Pakistan, Sri Lanka could benefit from debt-for-nature swaps to fight climate change — report

Pakistan, Sri Lanka could benefit from debt-for-nature swaps to fight climate change — report
Woman gardener plants mangroves in Village Haji Doongar Jatt in Pakistan's southern Sujawal District on August 14, 2023. (AN Photo/File)
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Updated 15 April 2024
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Pakistan, Sri Lanka could benefit from debt-for-nature swaps to fight climate change — report

Pakistan, Sri Lanka could benefit from debt-for-nature swaps to fight climate change — report
  • Debt-for-nature swaps refers to when poorer countries have debt written off in return for protecting ecosystems
  • Swaps could provide $100 billion for fight against climate change, new report by British non-profit organization says

LONDON: Debt-for-nature swaps, where poorer countries have debt written off in return for protecting ecosystems such as barrier reefs or rainforests, could provide $100 billion for the fight against climate change, a new report has calculated.

The UK-based, non-profit International Institute for Environment and Development (IIED) based the estimate on the possibility of debt swaps in many of the 49 less developed countries seen as most at risk of debt crises.

Belize, Ecuador, Barbados, Gabon and Cabo Verde have all done such swaps in recent years and Laura Kelly, the director of IIED’s sustainable markets research group, said many of those in debt distress and also often most threatened by global warming, were looking at them.

The IMF and World Bank, whose figures the analysis is based on, estimate the countries focused on collectively owe $431 billion, mostly to wealthier governments, the IMF itself and pension and hedge funds.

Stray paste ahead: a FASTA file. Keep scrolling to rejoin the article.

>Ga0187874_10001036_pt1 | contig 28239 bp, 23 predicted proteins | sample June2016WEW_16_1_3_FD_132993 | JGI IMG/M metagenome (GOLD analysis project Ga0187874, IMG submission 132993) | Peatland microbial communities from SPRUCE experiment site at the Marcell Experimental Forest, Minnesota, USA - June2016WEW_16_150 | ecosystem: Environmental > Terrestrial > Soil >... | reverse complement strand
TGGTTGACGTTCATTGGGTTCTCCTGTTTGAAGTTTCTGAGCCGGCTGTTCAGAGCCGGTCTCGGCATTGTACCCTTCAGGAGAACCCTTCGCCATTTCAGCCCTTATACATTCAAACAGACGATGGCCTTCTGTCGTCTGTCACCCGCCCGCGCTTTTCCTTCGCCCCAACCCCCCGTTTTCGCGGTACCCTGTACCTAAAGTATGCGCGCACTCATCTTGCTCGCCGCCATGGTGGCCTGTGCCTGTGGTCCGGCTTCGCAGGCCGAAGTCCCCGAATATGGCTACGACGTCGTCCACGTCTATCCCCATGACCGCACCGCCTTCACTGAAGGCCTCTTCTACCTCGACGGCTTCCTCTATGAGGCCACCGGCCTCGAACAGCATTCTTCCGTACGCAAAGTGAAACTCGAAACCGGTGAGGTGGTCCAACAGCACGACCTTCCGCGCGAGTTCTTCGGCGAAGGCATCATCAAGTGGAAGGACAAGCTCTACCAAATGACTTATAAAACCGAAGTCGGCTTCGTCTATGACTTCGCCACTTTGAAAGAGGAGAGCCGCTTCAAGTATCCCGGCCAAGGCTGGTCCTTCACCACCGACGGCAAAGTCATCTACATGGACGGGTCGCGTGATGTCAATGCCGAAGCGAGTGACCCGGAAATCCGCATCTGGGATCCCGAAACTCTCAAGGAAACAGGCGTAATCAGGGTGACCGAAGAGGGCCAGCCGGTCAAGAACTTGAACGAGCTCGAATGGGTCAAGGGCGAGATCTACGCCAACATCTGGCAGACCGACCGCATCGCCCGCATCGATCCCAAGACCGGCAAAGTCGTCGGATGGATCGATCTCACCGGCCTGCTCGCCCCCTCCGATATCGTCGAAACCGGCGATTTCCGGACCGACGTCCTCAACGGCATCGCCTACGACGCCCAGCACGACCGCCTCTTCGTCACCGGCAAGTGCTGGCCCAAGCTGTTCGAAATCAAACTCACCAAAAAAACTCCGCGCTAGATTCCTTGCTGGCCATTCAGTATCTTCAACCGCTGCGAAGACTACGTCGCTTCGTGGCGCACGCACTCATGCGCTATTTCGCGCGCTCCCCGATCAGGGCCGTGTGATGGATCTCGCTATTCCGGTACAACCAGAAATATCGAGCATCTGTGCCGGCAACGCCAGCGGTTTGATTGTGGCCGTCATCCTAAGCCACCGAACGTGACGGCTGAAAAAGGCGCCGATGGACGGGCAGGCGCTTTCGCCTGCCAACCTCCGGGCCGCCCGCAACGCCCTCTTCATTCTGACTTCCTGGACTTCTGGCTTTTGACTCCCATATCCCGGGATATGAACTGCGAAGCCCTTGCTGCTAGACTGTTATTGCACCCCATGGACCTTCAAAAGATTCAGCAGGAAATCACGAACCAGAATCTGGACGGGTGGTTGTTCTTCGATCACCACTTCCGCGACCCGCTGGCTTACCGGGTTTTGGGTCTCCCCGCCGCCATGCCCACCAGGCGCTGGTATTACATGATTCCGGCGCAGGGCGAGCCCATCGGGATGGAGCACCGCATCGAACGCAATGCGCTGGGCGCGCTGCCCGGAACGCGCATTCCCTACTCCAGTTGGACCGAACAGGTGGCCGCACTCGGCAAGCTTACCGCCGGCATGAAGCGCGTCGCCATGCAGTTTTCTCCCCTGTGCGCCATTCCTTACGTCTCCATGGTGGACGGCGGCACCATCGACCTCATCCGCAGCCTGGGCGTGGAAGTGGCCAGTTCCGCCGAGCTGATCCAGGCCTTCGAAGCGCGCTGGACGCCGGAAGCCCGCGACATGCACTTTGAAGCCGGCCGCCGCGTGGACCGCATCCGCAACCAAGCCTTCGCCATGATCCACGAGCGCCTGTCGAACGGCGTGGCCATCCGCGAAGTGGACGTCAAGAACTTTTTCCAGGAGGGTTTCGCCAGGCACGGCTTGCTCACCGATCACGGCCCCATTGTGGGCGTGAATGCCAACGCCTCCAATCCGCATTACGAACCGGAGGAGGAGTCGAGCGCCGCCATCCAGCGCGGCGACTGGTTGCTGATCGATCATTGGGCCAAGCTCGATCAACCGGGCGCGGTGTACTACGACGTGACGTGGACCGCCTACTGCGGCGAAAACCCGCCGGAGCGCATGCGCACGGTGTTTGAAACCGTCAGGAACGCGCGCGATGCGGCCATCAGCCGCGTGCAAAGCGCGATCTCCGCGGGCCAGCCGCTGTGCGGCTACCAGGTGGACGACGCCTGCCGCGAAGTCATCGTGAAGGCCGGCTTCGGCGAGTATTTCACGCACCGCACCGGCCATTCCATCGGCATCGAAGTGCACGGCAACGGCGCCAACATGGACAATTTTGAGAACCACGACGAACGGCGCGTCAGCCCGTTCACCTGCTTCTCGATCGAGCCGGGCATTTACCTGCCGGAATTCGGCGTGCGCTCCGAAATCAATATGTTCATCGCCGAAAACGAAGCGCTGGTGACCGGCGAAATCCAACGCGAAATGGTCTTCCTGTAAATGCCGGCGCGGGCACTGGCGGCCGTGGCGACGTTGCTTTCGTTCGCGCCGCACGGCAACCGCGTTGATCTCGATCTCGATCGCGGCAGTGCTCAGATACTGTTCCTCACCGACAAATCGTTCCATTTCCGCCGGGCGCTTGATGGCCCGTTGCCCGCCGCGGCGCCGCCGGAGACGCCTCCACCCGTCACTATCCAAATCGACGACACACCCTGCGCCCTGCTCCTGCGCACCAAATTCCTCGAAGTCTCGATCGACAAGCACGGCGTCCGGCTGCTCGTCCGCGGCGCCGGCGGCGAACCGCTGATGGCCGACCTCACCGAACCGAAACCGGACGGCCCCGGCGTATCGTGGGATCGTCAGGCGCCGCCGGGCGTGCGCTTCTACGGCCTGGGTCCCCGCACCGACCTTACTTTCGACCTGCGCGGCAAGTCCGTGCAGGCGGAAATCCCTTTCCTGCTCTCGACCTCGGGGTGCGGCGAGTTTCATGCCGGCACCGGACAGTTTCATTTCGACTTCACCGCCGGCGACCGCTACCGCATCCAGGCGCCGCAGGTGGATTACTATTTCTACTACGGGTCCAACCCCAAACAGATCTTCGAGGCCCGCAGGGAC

At the same time, these countries received less than $14 billion in climate finance according to OECD figures from 2021, which is significantly less than they need to limit climate change or at least adapt to it.

The aim of IIED’s report is to encourage a drive for more debt swaps at the upcoming IMF and World Bank Spring meetings which start later this week.

Kelly said countries that could benefit included Pakistan, Sri Lanka and The Gambia in West Africa, which is at “huge risk” of sea level rise she stressed and needs to invest heavily in flood prevention and wetland preservation.

Ghana too, which like Sri Lanka is now restructuring its debt, is another obvious candidate. One of its key exports, cocoa beans used for chocolate, could thrive if more is done to protect its vital rainforests.

“For governments (that do debt swaps) it creates some fiscal space, but also it helps to achieve outcomes in terms of climate and nature that have global impact,” Kelly said, adding that many countries were interested in potentially doing them.


Pakistan PM mourns the loss of Holy Ka`aba’s key bearer, offers condolences

Pakistan PM mourns the loss of Holy Ka`aba’s key bearer, offers condolences
Updated 38 min 57 sec ago
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Pakistan PM mourns the loss of Holy Ka`aba’s key bearer, offers condolences

Pakistan PM mourns the loss of Holy Ka`aba’s key bearer, offers condolences
  • Dr. Sheikh Saleh Al-Shaibi was born in Makkah and secured a doctorate in Islamic Studies
  • His family was assigned by the Prophet (PBUH) himself to be the caretaker of the Ka`aba

ISLAMABAD: Prime Minister Shehbaz Sharif on Saturday expressed grief and offered condolences over the passing of Dr. Sheikh Saleh Al-Shaibi, the guardian and key bearer of the Holy Ka`aba, who died earlier in the day.
Dr. Al-Shaibi, who was born in Makkah and secured a doctorate in Islamic Studies, initially worked as a university professor and published several books on religion and history.
He belonged to a family that has served as the caretaker of Ka`aba, the black cubical structure at the heart of Makkah’s Grand Mosque, since the city was conquered by the first Muslim community under the leadership of Prophet Muhammad (PBUH).
“Dr. Sheikh Saleh Al-Shaibi had the unique honor of being the key bearer of the Ka`aba and every Muslim is proud of his fate for having such an honor,” Sharif said in a condolence message reported by Radio Pakistan.
He prayed for the high rank for the deceased in the afterlife and patience for the bereaved family.